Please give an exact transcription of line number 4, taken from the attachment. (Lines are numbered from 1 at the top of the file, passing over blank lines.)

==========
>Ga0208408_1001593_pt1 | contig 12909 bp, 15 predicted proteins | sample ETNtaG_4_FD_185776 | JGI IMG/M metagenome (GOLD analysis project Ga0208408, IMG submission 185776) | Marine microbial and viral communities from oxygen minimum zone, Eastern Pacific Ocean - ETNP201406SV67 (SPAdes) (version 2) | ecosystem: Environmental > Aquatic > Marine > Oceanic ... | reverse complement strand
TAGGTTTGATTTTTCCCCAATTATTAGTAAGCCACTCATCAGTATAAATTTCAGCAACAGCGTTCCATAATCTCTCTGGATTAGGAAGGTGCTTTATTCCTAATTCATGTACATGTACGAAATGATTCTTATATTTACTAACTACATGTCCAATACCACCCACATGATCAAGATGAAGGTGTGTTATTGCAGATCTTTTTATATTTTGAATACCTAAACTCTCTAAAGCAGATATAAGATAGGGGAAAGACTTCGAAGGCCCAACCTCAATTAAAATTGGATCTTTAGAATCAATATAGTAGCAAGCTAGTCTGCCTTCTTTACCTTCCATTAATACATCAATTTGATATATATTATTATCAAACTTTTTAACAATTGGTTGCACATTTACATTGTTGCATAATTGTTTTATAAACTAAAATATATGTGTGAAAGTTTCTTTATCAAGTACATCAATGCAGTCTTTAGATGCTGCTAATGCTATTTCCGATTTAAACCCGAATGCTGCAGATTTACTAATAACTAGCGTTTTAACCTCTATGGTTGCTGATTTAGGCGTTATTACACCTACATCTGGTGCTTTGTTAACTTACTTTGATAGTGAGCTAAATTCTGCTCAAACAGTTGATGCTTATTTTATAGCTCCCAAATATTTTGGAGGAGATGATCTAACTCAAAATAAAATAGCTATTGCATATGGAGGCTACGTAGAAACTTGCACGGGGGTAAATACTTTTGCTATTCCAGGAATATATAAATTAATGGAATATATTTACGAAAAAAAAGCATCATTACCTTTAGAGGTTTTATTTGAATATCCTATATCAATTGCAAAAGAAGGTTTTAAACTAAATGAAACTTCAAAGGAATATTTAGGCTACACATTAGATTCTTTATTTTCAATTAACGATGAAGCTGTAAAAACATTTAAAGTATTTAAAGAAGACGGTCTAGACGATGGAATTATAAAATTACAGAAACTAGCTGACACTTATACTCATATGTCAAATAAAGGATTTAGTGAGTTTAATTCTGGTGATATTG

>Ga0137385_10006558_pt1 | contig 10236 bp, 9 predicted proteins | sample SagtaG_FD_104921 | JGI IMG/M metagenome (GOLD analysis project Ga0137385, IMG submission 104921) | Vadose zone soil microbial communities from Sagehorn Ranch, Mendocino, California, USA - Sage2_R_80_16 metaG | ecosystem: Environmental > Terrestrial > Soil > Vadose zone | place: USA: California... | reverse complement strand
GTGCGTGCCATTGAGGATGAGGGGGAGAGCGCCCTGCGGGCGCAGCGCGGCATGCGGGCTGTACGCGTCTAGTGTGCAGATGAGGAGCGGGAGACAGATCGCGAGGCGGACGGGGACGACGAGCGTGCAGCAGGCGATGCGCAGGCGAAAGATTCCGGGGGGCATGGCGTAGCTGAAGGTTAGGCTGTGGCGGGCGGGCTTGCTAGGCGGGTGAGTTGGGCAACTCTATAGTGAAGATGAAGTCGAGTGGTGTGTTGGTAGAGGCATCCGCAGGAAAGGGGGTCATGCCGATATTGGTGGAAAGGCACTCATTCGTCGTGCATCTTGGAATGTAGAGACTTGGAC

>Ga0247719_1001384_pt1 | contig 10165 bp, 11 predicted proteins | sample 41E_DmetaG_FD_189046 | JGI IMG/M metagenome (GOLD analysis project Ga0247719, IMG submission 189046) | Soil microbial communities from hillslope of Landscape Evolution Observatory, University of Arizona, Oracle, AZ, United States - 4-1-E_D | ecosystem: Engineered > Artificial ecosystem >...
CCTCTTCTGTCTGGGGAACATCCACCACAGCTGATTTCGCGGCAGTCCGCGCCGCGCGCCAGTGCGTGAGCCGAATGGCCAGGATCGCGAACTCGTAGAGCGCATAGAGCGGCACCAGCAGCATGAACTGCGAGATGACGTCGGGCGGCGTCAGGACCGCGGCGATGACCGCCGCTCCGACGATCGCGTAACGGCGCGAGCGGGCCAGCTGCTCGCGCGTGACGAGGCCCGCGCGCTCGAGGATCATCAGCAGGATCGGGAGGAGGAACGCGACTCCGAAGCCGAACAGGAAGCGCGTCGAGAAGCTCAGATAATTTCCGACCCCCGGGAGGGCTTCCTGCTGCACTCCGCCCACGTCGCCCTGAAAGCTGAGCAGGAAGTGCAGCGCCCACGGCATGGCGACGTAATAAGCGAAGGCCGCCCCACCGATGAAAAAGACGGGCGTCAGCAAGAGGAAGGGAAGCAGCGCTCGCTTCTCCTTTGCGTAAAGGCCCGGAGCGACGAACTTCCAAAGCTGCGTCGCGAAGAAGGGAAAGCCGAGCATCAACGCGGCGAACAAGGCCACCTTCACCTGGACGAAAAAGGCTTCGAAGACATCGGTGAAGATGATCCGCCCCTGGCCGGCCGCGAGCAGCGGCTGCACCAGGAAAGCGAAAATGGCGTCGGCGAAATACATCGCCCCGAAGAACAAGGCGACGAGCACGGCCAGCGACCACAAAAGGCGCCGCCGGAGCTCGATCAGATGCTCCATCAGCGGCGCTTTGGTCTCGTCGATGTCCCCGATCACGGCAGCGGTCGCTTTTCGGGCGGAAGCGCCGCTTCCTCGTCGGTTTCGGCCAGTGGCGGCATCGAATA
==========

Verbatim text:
GTGCGTGCCATTGAGGATGAGGGGGAGAGCGCCCTGCGGGCGCAGCGCGGCATGCGGGCTGTACGCGTCTAGTGTGCAGATGAGGAGCGGGAGACAGATCGCGAGGCGGACGGGGACGACGAGCGTGCAGCAGGCGATGCGCAGGCGAAAGATTCCGGGGGGCATGGCGTAGCTGAAGGTTAGGCTGTGGCGGGCGGGCTTGCTAGGCGGGTGAGTTGGGCAACTCTATAGTGAAGATGAAGTCGAGTGGTGTGTTGGTAGAGGCATCCGCAGGAAAGGGGGTCATGCCGATATTGGTGGAAAGGCACTCATTCGTCGTGCATCTTGGAATGTAGAGACTTGGAC